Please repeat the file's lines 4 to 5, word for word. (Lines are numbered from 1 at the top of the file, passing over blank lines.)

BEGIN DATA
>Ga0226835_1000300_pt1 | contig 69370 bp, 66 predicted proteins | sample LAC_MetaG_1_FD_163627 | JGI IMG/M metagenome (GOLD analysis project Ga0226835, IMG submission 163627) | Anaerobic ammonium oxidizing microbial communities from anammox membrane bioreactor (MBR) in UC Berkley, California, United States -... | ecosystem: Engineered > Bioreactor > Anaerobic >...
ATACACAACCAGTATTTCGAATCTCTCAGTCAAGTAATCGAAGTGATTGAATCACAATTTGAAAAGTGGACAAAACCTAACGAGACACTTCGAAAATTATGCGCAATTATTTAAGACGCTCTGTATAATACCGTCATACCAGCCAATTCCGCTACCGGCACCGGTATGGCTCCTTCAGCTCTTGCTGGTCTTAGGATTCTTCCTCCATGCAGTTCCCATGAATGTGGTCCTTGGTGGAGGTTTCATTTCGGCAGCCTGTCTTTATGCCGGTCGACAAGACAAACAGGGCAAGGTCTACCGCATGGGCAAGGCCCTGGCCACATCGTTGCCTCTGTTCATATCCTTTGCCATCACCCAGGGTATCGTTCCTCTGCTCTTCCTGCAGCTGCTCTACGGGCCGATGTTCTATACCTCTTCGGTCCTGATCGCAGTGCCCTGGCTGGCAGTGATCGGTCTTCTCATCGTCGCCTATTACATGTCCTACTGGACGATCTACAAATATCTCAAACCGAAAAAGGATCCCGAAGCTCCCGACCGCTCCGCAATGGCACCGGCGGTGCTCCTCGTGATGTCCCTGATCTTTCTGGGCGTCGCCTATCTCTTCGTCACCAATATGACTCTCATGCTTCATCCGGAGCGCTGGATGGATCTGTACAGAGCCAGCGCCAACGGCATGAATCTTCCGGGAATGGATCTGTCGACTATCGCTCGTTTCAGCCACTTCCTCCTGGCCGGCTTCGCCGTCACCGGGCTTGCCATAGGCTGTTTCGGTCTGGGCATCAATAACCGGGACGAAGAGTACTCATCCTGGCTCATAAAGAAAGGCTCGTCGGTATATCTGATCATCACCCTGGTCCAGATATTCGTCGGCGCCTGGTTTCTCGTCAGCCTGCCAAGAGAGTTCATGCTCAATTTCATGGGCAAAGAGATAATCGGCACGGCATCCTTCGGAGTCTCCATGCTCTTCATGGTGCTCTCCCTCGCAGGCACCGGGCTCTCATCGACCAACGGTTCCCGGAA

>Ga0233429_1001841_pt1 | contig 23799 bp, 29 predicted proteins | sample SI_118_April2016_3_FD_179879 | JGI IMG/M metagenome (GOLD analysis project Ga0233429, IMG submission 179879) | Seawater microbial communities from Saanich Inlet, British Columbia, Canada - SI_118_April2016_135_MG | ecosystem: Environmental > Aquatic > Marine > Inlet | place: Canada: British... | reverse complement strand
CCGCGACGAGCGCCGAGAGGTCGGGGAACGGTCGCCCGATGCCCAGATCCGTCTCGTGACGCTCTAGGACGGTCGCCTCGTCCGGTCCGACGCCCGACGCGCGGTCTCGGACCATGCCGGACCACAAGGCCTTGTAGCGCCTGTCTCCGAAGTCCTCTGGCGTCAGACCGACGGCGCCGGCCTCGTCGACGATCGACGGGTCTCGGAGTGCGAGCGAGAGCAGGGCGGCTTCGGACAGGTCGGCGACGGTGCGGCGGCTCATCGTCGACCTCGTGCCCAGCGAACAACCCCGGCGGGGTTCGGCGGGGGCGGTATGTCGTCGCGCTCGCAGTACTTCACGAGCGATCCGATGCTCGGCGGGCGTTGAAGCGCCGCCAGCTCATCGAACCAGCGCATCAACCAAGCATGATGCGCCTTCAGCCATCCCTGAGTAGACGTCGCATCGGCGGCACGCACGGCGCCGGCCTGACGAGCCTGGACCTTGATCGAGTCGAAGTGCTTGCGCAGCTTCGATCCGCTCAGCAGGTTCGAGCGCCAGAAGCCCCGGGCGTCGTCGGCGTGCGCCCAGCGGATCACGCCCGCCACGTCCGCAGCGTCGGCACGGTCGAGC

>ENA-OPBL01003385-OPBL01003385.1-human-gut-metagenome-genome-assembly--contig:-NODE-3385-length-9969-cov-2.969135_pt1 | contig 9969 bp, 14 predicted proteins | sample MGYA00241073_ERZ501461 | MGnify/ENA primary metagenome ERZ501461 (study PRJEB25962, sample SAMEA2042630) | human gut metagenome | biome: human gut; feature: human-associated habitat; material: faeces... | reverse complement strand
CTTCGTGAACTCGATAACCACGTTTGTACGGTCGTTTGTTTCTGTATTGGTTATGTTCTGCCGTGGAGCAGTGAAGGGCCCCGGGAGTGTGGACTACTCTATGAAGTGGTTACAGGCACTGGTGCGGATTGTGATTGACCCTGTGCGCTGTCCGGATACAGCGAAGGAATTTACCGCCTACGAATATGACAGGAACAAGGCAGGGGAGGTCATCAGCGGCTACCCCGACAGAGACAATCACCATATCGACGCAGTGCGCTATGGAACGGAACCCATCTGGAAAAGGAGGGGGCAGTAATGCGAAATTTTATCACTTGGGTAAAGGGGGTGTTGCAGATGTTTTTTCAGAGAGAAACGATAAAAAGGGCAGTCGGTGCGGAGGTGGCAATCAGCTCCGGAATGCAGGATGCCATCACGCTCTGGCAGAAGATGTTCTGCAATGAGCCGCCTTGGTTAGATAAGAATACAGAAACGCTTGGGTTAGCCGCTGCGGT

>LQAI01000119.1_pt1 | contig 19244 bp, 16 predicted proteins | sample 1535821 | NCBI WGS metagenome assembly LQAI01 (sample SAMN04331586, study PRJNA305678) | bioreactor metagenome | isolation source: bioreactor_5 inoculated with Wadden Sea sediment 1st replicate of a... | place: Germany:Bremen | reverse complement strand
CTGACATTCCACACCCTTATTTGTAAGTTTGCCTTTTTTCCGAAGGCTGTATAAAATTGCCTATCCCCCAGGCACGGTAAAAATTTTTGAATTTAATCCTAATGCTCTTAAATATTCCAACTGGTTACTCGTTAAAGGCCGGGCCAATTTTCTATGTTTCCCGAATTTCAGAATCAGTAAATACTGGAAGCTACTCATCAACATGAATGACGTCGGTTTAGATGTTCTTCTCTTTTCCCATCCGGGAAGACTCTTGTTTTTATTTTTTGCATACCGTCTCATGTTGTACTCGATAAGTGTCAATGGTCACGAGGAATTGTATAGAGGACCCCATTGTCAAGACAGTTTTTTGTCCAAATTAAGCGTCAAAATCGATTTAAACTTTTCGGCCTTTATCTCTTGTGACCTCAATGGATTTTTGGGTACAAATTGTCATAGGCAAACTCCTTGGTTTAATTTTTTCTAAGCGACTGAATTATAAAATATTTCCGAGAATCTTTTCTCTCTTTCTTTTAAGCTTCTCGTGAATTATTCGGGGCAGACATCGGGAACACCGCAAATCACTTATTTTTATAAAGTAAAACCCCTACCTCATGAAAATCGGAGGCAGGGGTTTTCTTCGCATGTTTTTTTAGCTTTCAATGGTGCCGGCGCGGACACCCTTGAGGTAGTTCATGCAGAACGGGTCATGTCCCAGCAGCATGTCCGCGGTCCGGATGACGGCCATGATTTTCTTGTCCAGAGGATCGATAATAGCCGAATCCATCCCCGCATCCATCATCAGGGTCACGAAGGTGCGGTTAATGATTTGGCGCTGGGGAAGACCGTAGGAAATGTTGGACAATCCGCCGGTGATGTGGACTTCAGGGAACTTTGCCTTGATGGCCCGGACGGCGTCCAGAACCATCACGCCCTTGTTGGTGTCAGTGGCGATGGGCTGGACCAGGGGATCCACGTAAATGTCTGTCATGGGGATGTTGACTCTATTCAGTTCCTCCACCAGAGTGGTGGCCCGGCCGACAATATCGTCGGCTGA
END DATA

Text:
CCGCGACGAGCGCCGAGAGGTCGGGGAACGGTCGCCCGATGCCCAGATCCGTCTCGTGACGCTCTAGGACGGTCGCCTCGTCCGGTCCGACGCCCGACGCGCGGTCTCGGACCATGCCGGACCACAAGGCCTTGTAGCGCCTGTCTCCGAAGTCCTCTGGCGTCAGACCGACGGCGCCGGCCTCGTCGACGATCGACGGGTCTCGGAGTGCGAGCGAGAGCAGGGCGGCTTCGGACAGGTCGGCGACGGTGCGGCGGCTCATCGTCGACCTCGTGCCCAGCGAACAACCCCGGCGGGGTTCGGCGGGGGCGGTATGTCGTCGCGCTCGCAGTACTTCACGAGCGATCCGATGCTCGGCGGGCGTTGAAGCGCCGCCAGCTCATCGAACCAGCGCATCAACCAAGCATGATGCGCCTTCAGCCATCCCTGAGTAGACGTCGCATCGGCGGCACGCACGGCGCCGGCCTGACGAGCCTGGACCTTGATCGAGTCGAAGTGCTTGCGCAGCTTCGATCCGCTCAGCAGGTTCGAGCGCCAGAAGCCCCGGGCGTCGTCGGCGTGCGCCCAGCGGATCACGCCCGCCACGTCCGCAGCGTCGGCACGGTCGAGC

>ENA-OPBL01003385-OPBL01003385.1-human-gut-metagenome-genome-assembly--contig:-NODE-3385-length-9969-cov-2.969135_pt1 | contig 9969 bp, 14 predicted proteins | sample MGYA00241073_ERZ501461 | MGnify/ENA primary metagenome ERZ501461 (study PRJEB25962, sample SAMEA2042630) | human gut metagenome | biome: human gut; feature: human-associated habitat; material: faeces... | reverse complement strand